Every day I wake up at 6:13am on the dot, no alarm needed (I know that’s a little weird, trust me). My circadian rhythm (aka body clock) is used to waking up at that time and ideally, it’s best for people to be circadian aligned. While you might not be at the point where you can wake up at the same time every morning without an alarm, start by trying to make your wake-up time just regular.

Let’s talk about your relationship with sleep. Do you have a bedtime routine? What is your chronotype?

It’s incredibly important to understand your chronotype and how it impacts your personal sleep needs. You may have not heard the term chronotype before but you are actually familiar with the concept. Think Early-Bird and Night Owl here. In my third book I helped identify a fourth type and helped educate people that this is a genetic distinction, not something you can change easily. My chronotype is a wolf, which means I’m a late-night person. I don’t go to bed until midnight, and I wake up at 6:13am. Understanding your chronotype will help you maximize your sleep and develop a bedtime and wakeup routine that works for you. Here’s a quick quiz I developed to help you find out what your chronotype is.

As far as winding down, I have a pretty specific routine which I call the power-down hour. I take the hour before I go to bed and chop it up into three segments. The first twenty minutes is administrative tasks you need to get done (getting backpacks together, tidying up, etc.), the next twenty minutes are used for hygiene, (taking a shower, brushing teeth) and the final twenty minutes are for relaxation (meditation, prayer, etc.).

Similar to how you need runway to land a plane, you need time to wind down before falling asleep.

For my morning routine, I follow the rule of 15’s – I take 15 deep breaths to wake up my respiratory system, I drink 15 oz of water immediately and I get 15 minutes of sunlight which turns off the melatonin faucet in my brain. When possible, I like to get my sunshine outside, with my bare feet on the earth (I know it sounds weird, try it-weather permitting).

What advice would you give to someone who is struggling to get a good night’s sleep?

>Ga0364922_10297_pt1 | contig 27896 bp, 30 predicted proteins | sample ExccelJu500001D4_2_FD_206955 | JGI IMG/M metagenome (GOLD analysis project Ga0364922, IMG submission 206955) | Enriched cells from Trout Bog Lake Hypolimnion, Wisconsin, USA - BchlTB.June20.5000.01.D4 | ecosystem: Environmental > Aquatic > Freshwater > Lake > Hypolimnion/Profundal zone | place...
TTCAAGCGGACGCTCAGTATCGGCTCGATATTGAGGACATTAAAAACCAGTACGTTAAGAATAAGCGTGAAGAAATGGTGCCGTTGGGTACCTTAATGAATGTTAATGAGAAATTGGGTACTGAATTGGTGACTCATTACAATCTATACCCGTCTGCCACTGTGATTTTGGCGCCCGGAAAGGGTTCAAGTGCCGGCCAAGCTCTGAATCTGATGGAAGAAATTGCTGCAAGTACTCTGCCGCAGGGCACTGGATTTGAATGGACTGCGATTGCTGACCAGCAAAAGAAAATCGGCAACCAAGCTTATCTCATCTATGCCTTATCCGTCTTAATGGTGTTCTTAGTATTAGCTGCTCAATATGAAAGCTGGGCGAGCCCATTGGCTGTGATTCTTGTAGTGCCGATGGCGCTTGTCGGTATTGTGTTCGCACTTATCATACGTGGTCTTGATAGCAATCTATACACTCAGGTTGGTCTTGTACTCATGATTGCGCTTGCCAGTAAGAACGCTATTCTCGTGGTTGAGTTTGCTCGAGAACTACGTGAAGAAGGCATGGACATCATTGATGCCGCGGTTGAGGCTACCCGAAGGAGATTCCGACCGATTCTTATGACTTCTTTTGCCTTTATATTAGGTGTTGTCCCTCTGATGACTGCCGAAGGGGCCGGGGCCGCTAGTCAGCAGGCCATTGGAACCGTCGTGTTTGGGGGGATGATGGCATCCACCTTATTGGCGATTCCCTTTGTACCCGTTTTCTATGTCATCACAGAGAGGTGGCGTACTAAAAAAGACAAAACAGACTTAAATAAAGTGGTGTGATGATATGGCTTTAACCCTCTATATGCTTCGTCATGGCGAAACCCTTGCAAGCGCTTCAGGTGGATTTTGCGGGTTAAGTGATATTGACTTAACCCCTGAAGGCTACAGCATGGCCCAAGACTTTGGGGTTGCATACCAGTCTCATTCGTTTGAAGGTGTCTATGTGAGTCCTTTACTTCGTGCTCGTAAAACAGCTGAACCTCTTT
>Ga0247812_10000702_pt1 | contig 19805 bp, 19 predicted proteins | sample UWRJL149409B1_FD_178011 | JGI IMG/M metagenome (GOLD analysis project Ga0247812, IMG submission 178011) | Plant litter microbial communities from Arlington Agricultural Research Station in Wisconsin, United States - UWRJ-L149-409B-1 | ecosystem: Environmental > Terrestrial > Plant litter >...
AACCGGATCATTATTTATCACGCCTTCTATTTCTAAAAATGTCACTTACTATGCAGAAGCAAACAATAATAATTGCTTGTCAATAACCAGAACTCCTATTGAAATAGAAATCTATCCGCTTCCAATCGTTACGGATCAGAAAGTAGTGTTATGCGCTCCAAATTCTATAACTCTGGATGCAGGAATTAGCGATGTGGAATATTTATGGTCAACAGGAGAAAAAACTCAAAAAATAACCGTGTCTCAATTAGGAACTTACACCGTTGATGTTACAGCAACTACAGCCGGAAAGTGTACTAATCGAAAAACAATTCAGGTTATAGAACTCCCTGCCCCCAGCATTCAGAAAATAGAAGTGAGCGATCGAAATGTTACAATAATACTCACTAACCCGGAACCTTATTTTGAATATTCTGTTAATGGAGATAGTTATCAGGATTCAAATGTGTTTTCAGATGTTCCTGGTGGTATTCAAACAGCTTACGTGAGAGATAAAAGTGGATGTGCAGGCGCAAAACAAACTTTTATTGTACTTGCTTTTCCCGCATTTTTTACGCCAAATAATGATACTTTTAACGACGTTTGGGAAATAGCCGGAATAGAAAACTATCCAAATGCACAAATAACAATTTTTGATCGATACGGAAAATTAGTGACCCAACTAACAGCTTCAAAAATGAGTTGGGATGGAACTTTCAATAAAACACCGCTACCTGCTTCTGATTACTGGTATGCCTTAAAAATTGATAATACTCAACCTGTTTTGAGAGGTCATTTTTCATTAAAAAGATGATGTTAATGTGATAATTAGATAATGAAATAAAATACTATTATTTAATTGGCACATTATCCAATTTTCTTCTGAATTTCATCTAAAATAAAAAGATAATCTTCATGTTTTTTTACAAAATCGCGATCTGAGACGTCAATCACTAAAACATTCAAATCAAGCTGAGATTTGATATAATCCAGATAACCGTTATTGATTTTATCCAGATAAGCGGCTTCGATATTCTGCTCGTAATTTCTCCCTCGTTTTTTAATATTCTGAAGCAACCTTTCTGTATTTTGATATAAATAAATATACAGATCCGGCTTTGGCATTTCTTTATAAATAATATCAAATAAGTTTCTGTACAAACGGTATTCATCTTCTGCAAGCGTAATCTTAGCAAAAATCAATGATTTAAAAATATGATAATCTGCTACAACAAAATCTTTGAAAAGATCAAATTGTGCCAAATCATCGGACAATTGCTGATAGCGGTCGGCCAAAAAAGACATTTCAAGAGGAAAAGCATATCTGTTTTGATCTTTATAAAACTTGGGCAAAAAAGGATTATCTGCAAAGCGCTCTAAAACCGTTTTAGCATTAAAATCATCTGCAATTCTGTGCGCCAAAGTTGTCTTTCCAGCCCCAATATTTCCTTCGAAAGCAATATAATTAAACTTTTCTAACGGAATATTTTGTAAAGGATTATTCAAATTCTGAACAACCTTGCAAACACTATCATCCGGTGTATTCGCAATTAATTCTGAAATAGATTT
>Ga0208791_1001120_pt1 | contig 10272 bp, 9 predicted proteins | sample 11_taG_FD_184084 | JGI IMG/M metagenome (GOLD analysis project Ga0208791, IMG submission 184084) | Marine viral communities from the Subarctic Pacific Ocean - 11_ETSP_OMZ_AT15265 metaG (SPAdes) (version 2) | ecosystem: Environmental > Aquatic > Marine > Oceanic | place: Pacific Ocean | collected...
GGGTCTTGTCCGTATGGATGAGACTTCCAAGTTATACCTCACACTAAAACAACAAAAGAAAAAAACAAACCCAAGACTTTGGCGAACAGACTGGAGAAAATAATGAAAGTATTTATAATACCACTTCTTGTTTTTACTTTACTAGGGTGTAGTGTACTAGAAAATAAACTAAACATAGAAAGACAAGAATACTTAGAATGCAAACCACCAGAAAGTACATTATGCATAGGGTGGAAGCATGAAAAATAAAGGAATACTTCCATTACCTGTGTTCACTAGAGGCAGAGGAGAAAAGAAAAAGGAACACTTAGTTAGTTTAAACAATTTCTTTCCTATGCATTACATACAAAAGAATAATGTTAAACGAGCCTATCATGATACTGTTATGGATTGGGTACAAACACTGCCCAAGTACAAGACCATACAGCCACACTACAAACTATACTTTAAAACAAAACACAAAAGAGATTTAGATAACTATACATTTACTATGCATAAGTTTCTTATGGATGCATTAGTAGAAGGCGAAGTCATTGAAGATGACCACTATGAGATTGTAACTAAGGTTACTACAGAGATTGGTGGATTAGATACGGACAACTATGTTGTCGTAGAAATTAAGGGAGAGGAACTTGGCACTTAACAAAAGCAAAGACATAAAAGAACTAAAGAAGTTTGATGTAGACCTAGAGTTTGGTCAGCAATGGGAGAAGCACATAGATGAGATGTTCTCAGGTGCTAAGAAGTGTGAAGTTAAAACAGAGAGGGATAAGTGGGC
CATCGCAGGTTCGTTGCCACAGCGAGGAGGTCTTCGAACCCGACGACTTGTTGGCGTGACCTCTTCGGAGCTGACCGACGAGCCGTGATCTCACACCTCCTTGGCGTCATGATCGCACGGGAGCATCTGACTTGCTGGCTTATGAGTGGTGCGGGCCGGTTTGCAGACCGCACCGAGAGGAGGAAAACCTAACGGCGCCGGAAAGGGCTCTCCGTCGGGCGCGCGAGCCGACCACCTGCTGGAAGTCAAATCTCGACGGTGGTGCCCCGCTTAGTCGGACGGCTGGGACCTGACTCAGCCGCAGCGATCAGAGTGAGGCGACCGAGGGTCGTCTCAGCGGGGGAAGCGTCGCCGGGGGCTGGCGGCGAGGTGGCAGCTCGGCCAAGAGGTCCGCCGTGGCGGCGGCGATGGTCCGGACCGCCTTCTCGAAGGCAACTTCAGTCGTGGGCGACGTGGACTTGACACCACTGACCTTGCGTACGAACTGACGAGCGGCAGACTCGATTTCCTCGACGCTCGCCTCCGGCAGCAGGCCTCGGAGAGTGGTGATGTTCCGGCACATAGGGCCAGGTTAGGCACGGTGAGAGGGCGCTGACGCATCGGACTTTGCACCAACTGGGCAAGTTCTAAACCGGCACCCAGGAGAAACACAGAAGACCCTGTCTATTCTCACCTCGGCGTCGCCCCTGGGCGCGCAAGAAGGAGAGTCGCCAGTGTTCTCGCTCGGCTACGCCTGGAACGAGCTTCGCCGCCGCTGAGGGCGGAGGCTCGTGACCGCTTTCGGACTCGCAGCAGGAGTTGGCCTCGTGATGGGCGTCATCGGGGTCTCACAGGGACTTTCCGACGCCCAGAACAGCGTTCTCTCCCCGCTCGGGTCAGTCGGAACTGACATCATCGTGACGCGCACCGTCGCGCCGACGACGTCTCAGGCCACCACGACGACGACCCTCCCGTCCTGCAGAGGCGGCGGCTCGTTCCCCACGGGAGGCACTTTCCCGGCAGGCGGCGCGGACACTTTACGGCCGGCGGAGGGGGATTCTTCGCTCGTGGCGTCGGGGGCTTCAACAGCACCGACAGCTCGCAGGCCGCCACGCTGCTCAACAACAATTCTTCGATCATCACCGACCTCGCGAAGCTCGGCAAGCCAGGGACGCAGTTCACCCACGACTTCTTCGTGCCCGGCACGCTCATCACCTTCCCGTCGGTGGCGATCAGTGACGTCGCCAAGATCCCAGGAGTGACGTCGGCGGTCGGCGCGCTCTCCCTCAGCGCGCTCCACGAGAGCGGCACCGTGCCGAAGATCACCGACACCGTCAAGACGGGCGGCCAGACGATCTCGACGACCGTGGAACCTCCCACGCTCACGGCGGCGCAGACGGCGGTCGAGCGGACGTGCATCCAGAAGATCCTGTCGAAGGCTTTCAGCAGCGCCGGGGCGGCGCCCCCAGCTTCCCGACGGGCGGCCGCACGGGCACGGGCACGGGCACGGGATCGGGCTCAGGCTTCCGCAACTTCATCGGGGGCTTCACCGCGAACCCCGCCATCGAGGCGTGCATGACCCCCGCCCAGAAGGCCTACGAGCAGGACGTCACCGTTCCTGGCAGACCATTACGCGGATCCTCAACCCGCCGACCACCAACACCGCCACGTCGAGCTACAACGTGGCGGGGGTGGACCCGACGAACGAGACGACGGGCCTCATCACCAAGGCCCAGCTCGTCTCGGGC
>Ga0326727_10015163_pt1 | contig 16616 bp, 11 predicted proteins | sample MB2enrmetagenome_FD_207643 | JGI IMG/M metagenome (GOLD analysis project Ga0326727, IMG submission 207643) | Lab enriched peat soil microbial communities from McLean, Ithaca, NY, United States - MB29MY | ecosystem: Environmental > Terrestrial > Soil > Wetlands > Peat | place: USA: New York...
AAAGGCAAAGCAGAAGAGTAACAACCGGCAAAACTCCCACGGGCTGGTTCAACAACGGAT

There are five main things people can do to improve the quality of their sleep and it will not cost them a dime:

  1. Wake up at the same time every single day – If possible based on your chronotype!
  2. Stop consuming caffeine by 2pm – The half-life of caffeine is between 6-8 hours, so if you stop at 2pm, half of it is out of your system by 10pm.
  3. Be conscious of alcohol consumption – There’s a big difference between going to sleep and passing out and it’s all about the time period from when you have your last sip of alcohol until you close your eyes. My general rule is that if you have one glass of wine, drink one glass of water and wait one hour before going to bed. If you have two glasses of wine, drink two glasses of water and wait two hours before going to bed. Generally, it’s best to stop consuming alcohol three hours before going to bed.
  4. Exercise timing is key – Exercise is fantastic for you, but you don’t want to do it too close to bedtime. There’s a lot of data to show that exercise improves sleep quality but it also increases core body temperature and sleep follows a descending core body temperature curve. It’s best to stop exercise four hours before bed.
  5. Rule of 15’s – When you wake up, take 15 deep breaths, drink 15 oz of water and spend 15 minutes in the sun.

Last but not least, why did you decide to partner with Purple?

My mission aligns perfectly with that of Purple’s, which is to improve people’s lives with Sleep Science. People can truly live a better life through better sleep and Purple is a company whose mission, values and products all ladder back to that promise.

About the authors

Dr. Michael Breus